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Investigations
Touchy text


Leave it to a Brit to bungle the world's most famous sex manual. Explorer and scholar Sir Richard Burton's 1883 translation of the Kamasutra, says Wendy Doniger, contains "lots of little errors that really start to add up." Burton mistranslated passages on the G-spot, downgraded women's role in sex, and diminished the importance of their pleasure, argues Doniger-who sets the record straight this spring with a new translation from Oxford University Press, co-translated with Harvard University's Sudhir Kakar.

"Burton's text is padded out and makes a lot of assumptions," the Mircea Eliade distinguished service professor of the history of religions told the London Independent. "He often fudges elements of the original. Things were added to make it easier to understand, but sometimes they were wrong." Part of the problem, she argues, was that Burton depended too much on a 13th-century commentary by a scholar named Yashodhara and not enough on Vatsyayana Mallanaga's original third-century Sanskrit text.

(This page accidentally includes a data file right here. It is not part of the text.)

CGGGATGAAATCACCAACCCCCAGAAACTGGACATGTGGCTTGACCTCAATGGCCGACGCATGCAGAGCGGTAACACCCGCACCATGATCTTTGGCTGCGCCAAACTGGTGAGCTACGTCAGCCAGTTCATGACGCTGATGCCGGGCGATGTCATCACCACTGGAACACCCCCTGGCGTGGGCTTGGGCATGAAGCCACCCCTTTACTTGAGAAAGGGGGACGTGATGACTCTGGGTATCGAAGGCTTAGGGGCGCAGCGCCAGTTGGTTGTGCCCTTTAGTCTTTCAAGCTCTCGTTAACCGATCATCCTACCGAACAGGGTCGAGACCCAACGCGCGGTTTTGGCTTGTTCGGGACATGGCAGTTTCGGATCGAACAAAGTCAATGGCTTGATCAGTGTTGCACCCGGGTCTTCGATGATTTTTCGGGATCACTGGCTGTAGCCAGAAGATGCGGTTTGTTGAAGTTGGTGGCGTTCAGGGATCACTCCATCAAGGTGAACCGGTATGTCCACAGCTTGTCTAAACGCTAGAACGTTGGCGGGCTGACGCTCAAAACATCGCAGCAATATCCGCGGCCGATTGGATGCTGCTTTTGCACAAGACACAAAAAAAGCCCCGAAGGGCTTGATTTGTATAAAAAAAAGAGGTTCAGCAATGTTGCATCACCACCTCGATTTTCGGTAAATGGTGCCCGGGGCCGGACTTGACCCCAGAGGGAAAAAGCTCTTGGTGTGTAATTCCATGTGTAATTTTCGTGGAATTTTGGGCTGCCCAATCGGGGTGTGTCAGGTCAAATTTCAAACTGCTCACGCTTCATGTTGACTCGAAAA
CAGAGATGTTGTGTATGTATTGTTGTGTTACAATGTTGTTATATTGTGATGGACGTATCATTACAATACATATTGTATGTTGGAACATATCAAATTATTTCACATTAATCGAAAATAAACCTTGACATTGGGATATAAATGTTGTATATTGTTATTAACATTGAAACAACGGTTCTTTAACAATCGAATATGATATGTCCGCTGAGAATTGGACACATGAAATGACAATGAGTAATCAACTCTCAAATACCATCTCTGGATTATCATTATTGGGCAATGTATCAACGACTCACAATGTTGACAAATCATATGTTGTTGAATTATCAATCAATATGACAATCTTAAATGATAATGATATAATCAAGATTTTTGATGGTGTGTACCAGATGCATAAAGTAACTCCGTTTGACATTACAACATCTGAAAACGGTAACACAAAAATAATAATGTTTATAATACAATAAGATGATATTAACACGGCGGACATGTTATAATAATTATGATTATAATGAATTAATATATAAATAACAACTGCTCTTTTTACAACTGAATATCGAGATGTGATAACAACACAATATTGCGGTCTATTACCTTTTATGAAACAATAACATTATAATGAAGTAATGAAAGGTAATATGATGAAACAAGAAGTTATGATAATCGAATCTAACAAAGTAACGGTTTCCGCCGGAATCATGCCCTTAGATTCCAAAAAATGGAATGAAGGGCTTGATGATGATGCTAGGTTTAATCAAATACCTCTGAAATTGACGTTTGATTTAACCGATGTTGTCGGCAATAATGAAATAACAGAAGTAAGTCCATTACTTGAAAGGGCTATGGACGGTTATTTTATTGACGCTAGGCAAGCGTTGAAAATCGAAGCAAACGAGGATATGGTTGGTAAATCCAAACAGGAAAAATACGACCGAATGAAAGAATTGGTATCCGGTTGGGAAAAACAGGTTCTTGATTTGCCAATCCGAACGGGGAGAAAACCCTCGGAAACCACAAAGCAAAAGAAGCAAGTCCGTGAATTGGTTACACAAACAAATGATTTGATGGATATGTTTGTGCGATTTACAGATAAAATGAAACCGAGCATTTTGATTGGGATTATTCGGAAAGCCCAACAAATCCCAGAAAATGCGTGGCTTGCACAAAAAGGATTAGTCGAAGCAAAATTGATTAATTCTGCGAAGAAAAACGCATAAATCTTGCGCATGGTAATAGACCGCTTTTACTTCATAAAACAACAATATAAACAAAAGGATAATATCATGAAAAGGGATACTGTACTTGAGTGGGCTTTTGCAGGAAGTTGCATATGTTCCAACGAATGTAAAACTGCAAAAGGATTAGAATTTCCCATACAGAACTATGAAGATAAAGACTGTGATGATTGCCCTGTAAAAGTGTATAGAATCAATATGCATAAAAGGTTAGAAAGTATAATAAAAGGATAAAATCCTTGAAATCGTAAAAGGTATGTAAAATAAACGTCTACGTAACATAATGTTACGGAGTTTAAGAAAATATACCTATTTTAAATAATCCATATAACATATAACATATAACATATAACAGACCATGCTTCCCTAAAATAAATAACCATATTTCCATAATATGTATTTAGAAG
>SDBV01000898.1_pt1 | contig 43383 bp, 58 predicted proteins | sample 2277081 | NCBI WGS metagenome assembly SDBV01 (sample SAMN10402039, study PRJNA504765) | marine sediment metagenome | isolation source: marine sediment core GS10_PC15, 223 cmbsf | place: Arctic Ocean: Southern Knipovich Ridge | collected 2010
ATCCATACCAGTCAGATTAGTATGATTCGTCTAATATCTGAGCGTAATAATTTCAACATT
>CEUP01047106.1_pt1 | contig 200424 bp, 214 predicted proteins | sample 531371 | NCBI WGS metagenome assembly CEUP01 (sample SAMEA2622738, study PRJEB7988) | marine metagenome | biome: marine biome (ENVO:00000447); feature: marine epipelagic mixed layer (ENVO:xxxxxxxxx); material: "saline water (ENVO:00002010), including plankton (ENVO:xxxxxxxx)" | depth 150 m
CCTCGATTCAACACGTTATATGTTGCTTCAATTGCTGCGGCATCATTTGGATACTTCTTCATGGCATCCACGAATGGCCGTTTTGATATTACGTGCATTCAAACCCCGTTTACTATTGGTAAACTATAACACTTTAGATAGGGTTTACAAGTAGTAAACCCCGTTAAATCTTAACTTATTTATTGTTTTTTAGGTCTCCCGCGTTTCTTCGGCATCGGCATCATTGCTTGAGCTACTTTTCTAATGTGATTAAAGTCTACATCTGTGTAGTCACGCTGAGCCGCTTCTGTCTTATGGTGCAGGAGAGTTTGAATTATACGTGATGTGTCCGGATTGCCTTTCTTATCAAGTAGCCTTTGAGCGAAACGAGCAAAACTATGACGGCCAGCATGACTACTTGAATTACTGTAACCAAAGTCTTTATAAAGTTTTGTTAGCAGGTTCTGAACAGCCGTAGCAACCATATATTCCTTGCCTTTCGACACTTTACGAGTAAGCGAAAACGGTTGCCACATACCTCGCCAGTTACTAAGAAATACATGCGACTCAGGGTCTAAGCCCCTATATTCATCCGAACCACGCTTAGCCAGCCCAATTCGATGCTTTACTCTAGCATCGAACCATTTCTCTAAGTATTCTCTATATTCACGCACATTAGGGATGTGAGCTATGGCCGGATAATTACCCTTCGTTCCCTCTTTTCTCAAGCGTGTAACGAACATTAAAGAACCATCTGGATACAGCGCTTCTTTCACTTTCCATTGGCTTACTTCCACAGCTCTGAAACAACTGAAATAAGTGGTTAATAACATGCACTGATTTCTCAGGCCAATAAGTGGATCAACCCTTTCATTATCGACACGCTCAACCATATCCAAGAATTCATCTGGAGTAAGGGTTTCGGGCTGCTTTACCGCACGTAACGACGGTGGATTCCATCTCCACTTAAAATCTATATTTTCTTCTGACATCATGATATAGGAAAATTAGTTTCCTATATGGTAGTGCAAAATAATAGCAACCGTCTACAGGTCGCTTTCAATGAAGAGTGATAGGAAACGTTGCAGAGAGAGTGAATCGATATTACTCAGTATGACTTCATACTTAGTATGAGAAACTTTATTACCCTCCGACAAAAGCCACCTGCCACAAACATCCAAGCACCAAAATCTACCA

"The text knows all about the G-spot," she says. "It was always there in the Sanskrit, but a combination of misunderstanding from Yashodhara..., and [from] Burton himself, means that his translation gets further and further away from it." Burton's text instructs men to "always make a point of pressing those parts of her body on which she turns her eyes." That's not the way to find the G-spot, responds Doniger. "What the text says is that when a man is inside a woman and touches her and when her eyes roll around, he should touch her more in that place."

The original text also gives women all sorts of "privileges," she says, "that have been eroded from the Burton translation. Burton muted the importance of women's pleasure, he blurred it, chipped away at it."
-S.A.S.



  FEBRUARY 2002

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